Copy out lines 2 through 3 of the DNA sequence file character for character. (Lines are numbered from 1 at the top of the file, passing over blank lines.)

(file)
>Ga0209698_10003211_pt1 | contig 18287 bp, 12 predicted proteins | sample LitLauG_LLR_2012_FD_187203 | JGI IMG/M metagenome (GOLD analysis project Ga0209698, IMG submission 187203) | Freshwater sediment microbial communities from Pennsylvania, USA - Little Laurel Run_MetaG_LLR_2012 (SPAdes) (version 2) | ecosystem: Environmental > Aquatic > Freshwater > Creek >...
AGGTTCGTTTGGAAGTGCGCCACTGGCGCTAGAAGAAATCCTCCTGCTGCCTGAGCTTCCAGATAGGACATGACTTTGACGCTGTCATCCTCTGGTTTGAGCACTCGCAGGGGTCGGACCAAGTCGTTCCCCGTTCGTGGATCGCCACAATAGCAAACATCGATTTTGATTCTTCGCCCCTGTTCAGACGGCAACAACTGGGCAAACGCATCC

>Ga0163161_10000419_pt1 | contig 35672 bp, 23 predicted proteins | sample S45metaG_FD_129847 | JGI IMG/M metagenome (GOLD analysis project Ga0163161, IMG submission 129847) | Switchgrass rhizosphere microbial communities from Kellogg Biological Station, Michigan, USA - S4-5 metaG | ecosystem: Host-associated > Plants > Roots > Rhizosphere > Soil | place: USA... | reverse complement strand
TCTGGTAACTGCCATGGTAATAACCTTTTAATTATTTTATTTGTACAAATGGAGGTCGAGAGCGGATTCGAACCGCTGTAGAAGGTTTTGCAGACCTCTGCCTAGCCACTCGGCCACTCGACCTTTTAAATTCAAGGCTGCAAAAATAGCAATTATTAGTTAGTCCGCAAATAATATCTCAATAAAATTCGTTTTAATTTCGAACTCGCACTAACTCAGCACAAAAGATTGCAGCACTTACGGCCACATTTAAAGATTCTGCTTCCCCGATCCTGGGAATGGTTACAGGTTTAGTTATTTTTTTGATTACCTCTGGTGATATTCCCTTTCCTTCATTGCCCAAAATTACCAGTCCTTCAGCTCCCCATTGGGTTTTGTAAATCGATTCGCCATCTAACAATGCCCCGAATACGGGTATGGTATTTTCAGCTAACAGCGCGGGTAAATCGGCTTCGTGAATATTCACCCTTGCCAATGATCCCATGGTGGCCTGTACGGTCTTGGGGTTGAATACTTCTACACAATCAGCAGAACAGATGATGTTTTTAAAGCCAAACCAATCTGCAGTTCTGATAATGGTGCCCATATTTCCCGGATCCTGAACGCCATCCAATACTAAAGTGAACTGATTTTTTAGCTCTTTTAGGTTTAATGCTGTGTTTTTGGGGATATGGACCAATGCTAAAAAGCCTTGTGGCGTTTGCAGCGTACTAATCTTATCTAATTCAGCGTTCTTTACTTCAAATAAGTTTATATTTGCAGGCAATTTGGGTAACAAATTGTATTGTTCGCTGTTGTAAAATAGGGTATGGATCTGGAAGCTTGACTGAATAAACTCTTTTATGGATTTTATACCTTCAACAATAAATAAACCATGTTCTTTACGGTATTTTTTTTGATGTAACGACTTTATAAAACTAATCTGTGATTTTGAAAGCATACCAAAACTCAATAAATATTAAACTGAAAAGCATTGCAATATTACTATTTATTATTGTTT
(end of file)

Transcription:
AGGTTCGTTTGGAAGTGCGCCACTGGCGCTAGAAGAAATCCTCCTGCTGCCTGAGCTTCCAGATAGGACATGACTTTGACGCTGTCATCCTCTGGTTTGAGCACTCGCAGGGGTCGGACCAAGTCGTTCCCCGTTCGTGGATCGCCACAATAGCAAACATCGATTTTGATTCTTCGCCCCTGTTCAGACGGCAACAACTGGGCAAACGCATCC

>Ga0163161_10000419_pt1 | contig 35672 bp, 23 predicted proteins | sample S45metaG_FD_129847 | JGI IMG/M metagenome (GOLD analysis project Ga0163161, IMG submission 129847) | Switchgrass rhizosphere microbial communities from Kellogg Biological Station, Michigan, USA - S4-5 metaG | ecosystem: Host-associated > Plants > Roots > Rhizosphere > Soil | place: USA... | reverse complement strand